The bulk of the work is devoted to a discussion of the origin, growth, and functions of the corporation, its importance under modern conditions and its intimate relation to the state and the public welfare. In the sixth chapter the writer passes judgment upon various plans for the control of corporations. His general attitude is well illustrated by the following language: “Thus far public regulation has given undue attention to the prevention of agreements in restraint of trade, which limit competition or production, while neglecting to provide adequate means for the punishment of palpably dishonest and illegal practices, such as the misappropriation of assets by corporate officers, the issue of fraudulent or watered stock, the declaration of unearned dividends, and the adoption of oppressive and unfair methods to destroy competition.” (p. 128). While admitting that competition between natural monopolies is harmful, the writer urges that certain forms of competition between other corporations is still essential. The control of prices of manufactured goods is declared to be impracticable, the cost being governed by continually fluctuating factors. Criminal punishment for officers of offending corporations is urged, while full publicity is declared to be the most effective force in the control of corporations. This will be best secured through a voluntary, national incorporation act.

The fourth chapter is concerned wholly with banking corporations and the discussion of our monetary system. In the chapter on the Standard Oil and Tobacco Trust decisions, the writer supports the position of the court and reconciles its decision with the Trans-Missouri

Freight case, which has caused such popular confusion. This position is not made as clear as its importance deserves. In the TransMissouri case, the question was as to the legality of an agreement to fix rates. The "rule of reason" there urged upon the court, and properly rejected by them, was that the rates so fixed were reasonable and therefore the agreement was valid. But at the common law any agreement of fix rates, however reasonable the rate, was void, and therefore in holding the agreement to be void, the court affirmed the rule of the common law, although its language was certainly ambiguous and misleading. Exactly the same result was reached in the later cases. The "rule of reason" there adopted was to the effect that motive and intent were among the determining factors in interpreting the phrase "restraint of trade," a proposition amply justified by the established usages of the common law. In other words both cases construed "restraint of trade” in accordance with its common law usage and are in accord. The only conflict is in the dicta of the decisions and is due to the ambiguous use of the phrases “rule of reason” and "restraint of trade.” The author argues very convincingly that the decisions instead of emasculating the law, have made it more workable and its meaning more definite.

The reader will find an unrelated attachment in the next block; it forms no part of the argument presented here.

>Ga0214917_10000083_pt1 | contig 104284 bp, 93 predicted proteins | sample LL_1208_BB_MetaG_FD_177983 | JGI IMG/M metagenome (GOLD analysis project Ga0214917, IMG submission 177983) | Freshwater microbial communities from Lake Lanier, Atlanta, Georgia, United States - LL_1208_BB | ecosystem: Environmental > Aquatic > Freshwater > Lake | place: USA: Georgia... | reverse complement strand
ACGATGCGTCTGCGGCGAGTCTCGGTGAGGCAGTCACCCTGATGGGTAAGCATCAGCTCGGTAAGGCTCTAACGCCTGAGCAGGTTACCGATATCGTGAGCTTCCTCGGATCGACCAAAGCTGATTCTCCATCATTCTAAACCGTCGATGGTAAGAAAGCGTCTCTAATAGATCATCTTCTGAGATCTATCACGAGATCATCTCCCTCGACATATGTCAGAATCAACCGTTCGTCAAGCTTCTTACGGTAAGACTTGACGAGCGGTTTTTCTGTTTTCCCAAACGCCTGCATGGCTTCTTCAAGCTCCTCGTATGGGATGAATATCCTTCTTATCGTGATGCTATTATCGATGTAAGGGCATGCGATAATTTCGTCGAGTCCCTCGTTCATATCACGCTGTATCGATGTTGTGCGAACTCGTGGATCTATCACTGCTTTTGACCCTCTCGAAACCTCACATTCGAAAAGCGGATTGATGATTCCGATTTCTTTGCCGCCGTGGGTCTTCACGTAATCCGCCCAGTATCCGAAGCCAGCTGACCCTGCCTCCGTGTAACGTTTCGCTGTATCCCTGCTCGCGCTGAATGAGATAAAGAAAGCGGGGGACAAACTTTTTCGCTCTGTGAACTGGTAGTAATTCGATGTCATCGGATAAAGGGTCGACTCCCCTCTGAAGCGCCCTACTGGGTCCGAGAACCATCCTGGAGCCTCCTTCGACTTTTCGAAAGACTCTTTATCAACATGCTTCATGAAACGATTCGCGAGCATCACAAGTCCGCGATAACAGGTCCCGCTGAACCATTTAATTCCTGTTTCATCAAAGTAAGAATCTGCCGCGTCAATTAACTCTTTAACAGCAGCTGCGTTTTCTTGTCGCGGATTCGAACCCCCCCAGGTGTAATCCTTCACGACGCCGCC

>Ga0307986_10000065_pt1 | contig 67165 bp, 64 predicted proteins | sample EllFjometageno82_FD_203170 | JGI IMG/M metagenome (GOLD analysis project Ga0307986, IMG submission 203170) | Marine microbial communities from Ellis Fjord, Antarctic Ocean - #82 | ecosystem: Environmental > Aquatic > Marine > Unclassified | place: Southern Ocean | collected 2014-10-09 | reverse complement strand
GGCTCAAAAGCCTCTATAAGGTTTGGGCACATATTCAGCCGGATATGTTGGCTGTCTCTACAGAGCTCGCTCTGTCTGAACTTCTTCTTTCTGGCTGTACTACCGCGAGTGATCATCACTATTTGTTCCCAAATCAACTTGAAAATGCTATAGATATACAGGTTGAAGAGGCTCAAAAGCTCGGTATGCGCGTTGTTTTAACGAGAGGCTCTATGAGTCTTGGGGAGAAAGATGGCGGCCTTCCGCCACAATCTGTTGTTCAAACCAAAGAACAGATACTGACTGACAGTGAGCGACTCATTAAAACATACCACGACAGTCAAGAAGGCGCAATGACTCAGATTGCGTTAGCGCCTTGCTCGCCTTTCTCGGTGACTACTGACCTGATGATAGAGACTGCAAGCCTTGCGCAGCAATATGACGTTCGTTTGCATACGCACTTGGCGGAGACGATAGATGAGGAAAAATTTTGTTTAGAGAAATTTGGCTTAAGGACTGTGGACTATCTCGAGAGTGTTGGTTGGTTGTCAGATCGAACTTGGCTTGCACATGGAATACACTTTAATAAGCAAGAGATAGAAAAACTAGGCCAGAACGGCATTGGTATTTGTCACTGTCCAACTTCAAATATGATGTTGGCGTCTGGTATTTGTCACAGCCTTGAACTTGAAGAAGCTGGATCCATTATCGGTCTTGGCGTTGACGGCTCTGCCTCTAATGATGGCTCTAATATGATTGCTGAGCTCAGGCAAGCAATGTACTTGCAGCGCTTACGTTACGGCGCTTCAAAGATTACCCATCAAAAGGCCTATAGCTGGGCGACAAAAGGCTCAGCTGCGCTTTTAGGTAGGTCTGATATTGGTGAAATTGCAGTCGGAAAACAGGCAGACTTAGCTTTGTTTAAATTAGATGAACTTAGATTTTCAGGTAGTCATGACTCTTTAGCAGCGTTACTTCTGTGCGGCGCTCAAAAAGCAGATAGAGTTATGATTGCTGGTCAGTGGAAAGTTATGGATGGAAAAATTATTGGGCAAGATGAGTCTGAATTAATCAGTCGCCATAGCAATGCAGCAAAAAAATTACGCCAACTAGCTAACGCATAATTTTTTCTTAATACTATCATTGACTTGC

On the whole the volume contains a timely discussion of the question, not ignoring its historical aspects, and embodying some of the best thought upon the subject.


Problems in Railway Regulation. By HENRY S. HAINES.

(New York: The Macmillan Company, 1911. Pp.582)

Of the writers upon railroads but few have in combination the qualifications given by administrative experience and philosophic grasp. Among the foremost of these is General Haines, who was vice-president and general manager of a prominent southern railway system; Commissioner Southern States Freight Association; President, American Railway Association, and who, during the well-earned leisure of recent years, has lectured before students on transportation in eastern universities. The present volume is the fourth from his pen to treat of railway questions of current and general interest. It contains a comprehensive survey of the conditions that attended the introduction of railways, the reckless encouragement to their construction, their rapid extension after the Civil War, the reconstruction succeeding the

panic of 1873 and the developments leading to the present period of regulation which he summarizes. Then follows a description of various problems of incorporation, finance, construction, operation, traffic, discrimination, rate-making, capital and labor. He presents succinctly the difficulties that have arisen from the granting of charters by respective states to railways whose lines crossed state boundaries, deprecates enforced reduction of rates in order to diminish profits, points out the obstacles in the way of ascertaining the so-called physical valuation, insists that the deeply buried corruption of the past should not be disinterred, but that the blotting out of past evils must not be made the precedent for condonation of wrong doing in the future. He commends the Japanese practice of dividing a charter into three successive stages, preparatory, constructive and operative, emphazises the need for doing away with crossings at grades and the punishment of trespassers, predicts that the electrification of the railways will extend and that their requirements for additional capital will amount in the immediate future to about $1,400,000,000 per annum. There is an extended discussion of accidents and of logical procedure toward their prevention, and of methods for the better utilization of equipment.

Attention is called to "the most serious fact which confronts the railroad managements of this country is the continual reduction in the margin between the charge for transportations and the cost of performing the service.” And it is urged that "the railroad corporations should be permitted to group themselves into traffic associations in accordance with the relations that they severally bear to certain classes of competitive traffic"'; that these associations "should have the sole power to change the rates on such traffic, as circumstances warranted in the opinion of their members" but not "without a hearing from the interests to be affected by them," and that appea! should lie in the Interstate Commerce Commission.

General Haines points out the difference between the status of the railway employees in this and in the countries of Europe, where the relation is that of a sovereignty to its subjects and appeals for the aid of the brotherhoods of this country for the enforcement of discipline, it often being that some catastrophe is caused by the negligence of an employee who, “escapes the odium which is heaped upon the corporation by public opinion.”

While General Haines believes in the principle of governmental